Death by bad habits

Suicide is such an intensely private act it cannot easily be
linked to broader social factors. Or can it? In his classic study
of suicide, The Savage God, Al Alvarez makes a persuasive
case for a connection between the rise of social turmoil in the
20th century and that of the artistic self-destroyer: think Ernest
Hemingway, Virginia Woolf, Mark Rothko or Sylvia Plath. Making art
out of the messy materials of modern life, Alvarez argues, was a
way of both subduing or attempting to master chaos; a risky see-saw
act that could, and so often did, fail. Interestingly, suicide
among artists was much less common in previous

Most people are not creative in this extreme sense. They have not
tried to express the mayhem of their age and paid the ultimate
price for it. But numerous citizens experience social upheaval as
extreme as war or as ordinary as divorce and many have felt the
same things as the despairing artist: anger, bleakness, a complete
absence of hope. Judging by the contemporary suicide statistics, it
seems to be men who are feeling these emotions most acutely. How do
we account for this gender gap in death?

The higher incidence of suicide by men always surprises me as if,
at some unconscious level, I still think of killing yourself as a
soft option, a kind of giving up, which goes against the
traditional masculine grain. But despair is irrational in one
important sense: no one, man or woman, chooses to feel it. Instead,
they find themselves overwhelmed by bleakness and cannot find the
mechanisms to cope. So, why do so many men feel such hopelessness
about life?

It is not that hard to understand. Despite feminism and the
so-called feminisation of the economy, women are still largely
expected to make sense of their life through human connections be
it friendship, sexual love or motherhood.

A woman may become frightened or depressed by separation from the
crowd, even if involves success rather than failure. She may not
even be able to distinguish between the two. The resignation last
year by education secretary Estelle Morris from the Cabinet was a
good example of how uncomfortable women can feel about the natural
offshoots of power and success, including high levels of personal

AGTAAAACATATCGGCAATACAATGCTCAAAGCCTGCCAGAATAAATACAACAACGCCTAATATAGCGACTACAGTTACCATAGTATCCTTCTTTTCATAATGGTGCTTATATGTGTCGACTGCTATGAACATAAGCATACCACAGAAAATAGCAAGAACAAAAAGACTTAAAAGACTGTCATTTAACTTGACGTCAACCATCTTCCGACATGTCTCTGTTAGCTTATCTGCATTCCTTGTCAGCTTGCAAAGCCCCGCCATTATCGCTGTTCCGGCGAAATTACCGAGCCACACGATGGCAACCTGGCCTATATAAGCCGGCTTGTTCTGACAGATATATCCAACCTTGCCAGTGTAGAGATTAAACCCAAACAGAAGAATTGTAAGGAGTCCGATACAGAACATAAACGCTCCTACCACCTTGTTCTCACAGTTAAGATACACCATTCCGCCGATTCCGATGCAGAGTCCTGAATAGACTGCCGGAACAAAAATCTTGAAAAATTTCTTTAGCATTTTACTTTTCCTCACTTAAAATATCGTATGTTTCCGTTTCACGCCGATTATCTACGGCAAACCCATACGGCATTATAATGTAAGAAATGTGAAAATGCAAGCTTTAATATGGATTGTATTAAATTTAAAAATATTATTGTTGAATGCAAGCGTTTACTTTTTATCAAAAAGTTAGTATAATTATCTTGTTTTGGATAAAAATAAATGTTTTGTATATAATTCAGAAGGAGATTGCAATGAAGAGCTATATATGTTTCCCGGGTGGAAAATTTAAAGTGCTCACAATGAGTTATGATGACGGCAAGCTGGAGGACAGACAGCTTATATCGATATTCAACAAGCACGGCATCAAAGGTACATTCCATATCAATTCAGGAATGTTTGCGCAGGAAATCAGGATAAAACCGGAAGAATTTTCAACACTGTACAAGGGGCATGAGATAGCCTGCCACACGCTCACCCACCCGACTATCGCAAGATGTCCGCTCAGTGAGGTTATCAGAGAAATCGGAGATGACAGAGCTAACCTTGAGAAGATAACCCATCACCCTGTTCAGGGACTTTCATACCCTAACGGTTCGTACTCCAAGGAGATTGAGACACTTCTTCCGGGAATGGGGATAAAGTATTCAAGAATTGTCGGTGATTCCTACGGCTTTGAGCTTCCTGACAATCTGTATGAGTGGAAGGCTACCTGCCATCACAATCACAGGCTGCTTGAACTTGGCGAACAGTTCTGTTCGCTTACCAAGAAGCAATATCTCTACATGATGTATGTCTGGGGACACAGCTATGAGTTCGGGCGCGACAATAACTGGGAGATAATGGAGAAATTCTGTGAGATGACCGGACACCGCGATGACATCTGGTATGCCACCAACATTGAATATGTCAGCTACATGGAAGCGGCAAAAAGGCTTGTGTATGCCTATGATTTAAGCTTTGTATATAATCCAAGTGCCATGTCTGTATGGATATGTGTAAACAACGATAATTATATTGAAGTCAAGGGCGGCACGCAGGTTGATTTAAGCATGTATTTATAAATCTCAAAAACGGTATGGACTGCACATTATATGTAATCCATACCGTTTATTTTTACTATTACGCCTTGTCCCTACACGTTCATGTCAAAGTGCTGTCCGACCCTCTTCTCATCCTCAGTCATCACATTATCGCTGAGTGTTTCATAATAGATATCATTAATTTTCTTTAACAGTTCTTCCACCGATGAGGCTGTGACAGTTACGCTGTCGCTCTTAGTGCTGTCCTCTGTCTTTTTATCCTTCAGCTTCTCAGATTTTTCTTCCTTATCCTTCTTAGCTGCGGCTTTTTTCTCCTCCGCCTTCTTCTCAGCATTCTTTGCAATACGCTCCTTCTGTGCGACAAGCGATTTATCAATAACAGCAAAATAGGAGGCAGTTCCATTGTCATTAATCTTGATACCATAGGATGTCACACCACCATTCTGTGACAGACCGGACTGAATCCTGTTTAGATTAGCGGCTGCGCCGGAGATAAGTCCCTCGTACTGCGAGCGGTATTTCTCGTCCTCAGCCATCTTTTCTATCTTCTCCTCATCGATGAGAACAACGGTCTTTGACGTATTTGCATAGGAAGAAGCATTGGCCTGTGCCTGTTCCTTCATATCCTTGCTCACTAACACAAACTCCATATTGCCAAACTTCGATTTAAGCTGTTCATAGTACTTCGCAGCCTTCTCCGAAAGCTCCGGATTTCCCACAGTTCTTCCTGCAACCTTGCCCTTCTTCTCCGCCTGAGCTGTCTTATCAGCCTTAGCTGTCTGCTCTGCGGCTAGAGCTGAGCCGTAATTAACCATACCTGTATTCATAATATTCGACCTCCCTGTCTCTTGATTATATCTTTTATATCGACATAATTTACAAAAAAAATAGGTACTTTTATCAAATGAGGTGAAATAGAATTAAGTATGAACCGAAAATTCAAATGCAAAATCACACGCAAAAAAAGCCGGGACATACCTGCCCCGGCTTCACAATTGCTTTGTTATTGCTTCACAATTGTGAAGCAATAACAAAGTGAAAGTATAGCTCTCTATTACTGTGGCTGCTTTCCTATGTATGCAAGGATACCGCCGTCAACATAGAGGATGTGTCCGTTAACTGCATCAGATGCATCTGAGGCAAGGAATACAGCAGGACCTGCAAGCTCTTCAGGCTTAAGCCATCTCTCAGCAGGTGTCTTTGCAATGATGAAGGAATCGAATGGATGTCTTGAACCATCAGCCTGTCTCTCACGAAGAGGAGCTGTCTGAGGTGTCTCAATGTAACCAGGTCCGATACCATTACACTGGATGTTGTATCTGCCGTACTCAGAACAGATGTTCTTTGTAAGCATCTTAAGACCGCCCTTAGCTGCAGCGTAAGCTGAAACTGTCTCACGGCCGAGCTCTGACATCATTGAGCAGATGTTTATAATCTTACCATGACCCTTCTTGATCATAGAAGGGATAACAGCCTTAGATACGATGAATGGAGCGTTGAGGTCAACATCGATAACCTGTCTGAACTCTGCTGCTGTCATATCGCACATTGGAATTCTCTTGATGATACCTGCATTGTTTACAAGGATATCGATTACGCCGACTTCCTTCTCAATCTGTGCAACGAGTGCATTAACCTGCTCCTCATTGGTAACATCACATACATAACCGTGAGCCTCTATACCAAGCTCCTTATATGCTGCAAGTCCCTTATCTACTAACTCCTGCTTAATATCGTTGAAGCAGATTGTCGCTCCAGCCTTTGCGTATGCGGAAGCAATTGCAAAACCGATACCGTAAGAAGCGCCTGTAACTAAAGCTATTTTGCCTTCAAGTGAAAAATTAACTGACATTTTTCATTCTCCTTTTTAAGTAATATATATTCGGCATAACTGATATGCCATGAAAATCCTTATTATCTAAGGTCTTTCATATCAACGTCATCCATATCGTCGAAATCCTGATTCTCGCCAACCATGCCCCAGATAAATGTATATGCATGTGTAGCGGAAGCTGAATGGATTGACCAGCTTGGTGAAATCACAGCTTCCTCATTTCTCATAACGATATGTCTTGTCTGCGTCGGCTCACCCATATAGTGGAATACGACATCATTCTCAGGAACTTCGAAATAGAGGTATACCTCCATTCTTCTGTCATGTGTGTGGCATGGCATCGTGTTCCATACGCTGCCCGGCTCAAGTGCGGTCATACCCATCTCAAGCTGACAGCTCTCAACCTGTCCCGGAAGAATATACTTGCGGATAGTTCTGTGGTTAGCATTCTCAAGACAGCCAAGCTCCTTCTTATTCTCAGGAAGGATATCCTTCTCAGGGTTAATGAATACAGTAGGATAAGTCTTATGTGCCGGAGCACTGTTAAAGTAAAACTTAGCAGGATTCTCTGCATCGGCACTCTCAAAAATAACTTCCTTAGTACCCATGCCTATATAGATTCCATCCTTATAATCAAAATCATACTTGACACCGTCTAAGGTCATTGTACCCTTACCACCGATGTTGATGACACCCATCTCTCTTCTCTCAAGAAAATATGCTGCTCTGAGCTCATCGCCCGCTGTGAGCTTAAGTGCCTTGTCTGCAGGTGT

attention and conflict.

In contrast, men still tend to prove themselves through work,
achievement, personal success. The intense turmoil in the economy
over recent decades has had a massive effect on the male psyche. In
The Corrosion of Character, Richard Sennett shows
brilliantly how the decline of long-term security in employment has
had a devastating impact on the self-esteem of a generation of
working and middle class men.2

Women tend not to experience the impact of economic change so
acutely. Our place in the economy still feels somewhat tentative
and conditional. In some way, we are still so amazed to have a job
or a profession at all. Losing one or the other might be a
financial blow but it doesn’t feel like the alienation of a birth

Women are also better at interrogating their feelings, including
those of apparent personal failure. But to those whose emotional
literacy is less developed powerful emotions can feel like the
definitive statement, the final bulletin on the condition of their
own reality rather than a temporary disturbance.1

Suicide is not just a collapse into nothingness, the final defeat.
It is also an act of unique aggression. Indeed, some people who
have attempted suicide but failed have later reported that they
believed the act to be somehow temporary and reversible. They
thought they would retain some degree of consciousness after their
death which would allow them to experience the guilt of those
around them. Thus, their desire to punish was even stronger than
their apparent understanding of death itself.

In a post script to The Savage God, Al Alvarez describes
his own attempted suicide. His own period of disturbance might
fairly be seen as a kind of existential crisis. But he also
describes a life of little sleep, enormous amounts of drinking and
precious little relaxation. Such everyday bad habits are not a
strictly male failing but preoccupation with looks and shape and
general care of the self perhaps makes women quicker to understand
the beneficial effects of a good diet, exercise, rest and sleep in
preserving their mental health. Living wisely is so often a
question of getting the small things right; life so often looks a
great deal bleaker after three hours sleep than it does after

1 A Alvarez, The Savage
God. A Study of Suicide
, Penguin Books, 2002

2 R Sennett, The Corrosion of Character. The
Personal Consequences of Work in the New Capitalism
, WW Norton
and Co, 1998

Melissa Benn is a journalist and novelist.

More from Community Care

Comments are closed.